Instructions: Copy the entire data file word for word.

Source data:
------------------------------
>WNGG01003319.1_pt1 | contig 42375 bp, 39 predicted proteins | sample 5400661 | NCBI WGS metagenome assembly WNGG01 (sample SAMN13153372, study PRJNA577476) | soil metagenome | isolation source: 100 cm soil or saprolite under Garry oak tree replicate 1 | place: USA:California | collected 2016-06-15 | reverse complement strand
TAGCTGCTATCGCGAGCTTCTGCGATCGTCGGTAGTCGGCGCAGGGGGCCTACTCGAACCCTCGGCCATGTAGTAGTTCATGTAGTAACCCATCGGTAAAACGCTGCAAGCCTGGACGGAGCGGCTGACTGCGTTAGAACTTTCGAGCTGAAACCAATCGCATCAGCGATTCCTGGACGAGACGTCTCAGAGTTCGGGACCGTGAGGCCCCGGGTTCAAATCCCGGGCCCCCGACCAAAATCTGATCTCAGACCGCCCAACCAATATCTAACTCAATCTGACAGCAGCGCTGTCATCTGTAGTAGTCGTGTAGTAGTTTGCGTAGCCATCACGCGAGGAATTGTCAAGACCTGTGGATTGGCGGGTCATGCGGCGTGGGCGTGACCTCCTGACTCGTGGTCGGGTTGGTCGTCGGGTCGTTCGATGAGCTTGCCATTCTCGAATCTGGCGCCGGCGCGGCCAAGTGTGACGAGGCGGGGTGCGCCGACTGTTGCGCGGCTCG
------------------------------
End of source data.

>WNGG01003319.1_pt1 | contig 42375 bp, 39 predicted proteins | sample 5400661 | NCBI WGS metagenome assembly WNGG01 (sample SAMN13153372, study PRJNA577476) | soil metagenome | isolation source: 100 cm soil or saprolite under Garry oak tree replicate 1 | place: USA:California | collected 2016-06-15 | reverse complement strand
TAGCTGCTATCGCGAGCTTCTGCGATCGTCGGTAGTCGGCGCAGGGGGCCTACTCGAACCCTCGGCCATGTAGTAGTTCATGTAGTAACCCATCGGTAAAACGCTGCAAGCCTGGACGGAGCGGCTGACTGCGTTAGAACTTTCGAGCTGAAACCAATCGCATCAGCGATTCCTGGACGAGACGTCTCAGAGTTCGGGACCGTGAGGCCCCGGGTTCAAATCCCGGGCCCCCGACCAAAATCTGATCTCAGACCGCCCAACCAATATCTAACTCAATCTGACAGCAGCGCTGTCATCTGTAGTAGTCGTGTAGTAGTTTGCGTAGCCATCACGCGAGGAATTGTCAAGACCTGTGGATTGGCGGGTCATGCGGCGTGGGCGTGACCTCCTGACTCGTGGTCGGGTTGGTCGTCGGGTCGTTCGATGAGCTTGCCATTCTCGAATCTGGCGCCGGCGCGGCCAAGTGTGACGAGGCGGGGTGCGCCGACTGTTGCGCGGCTCG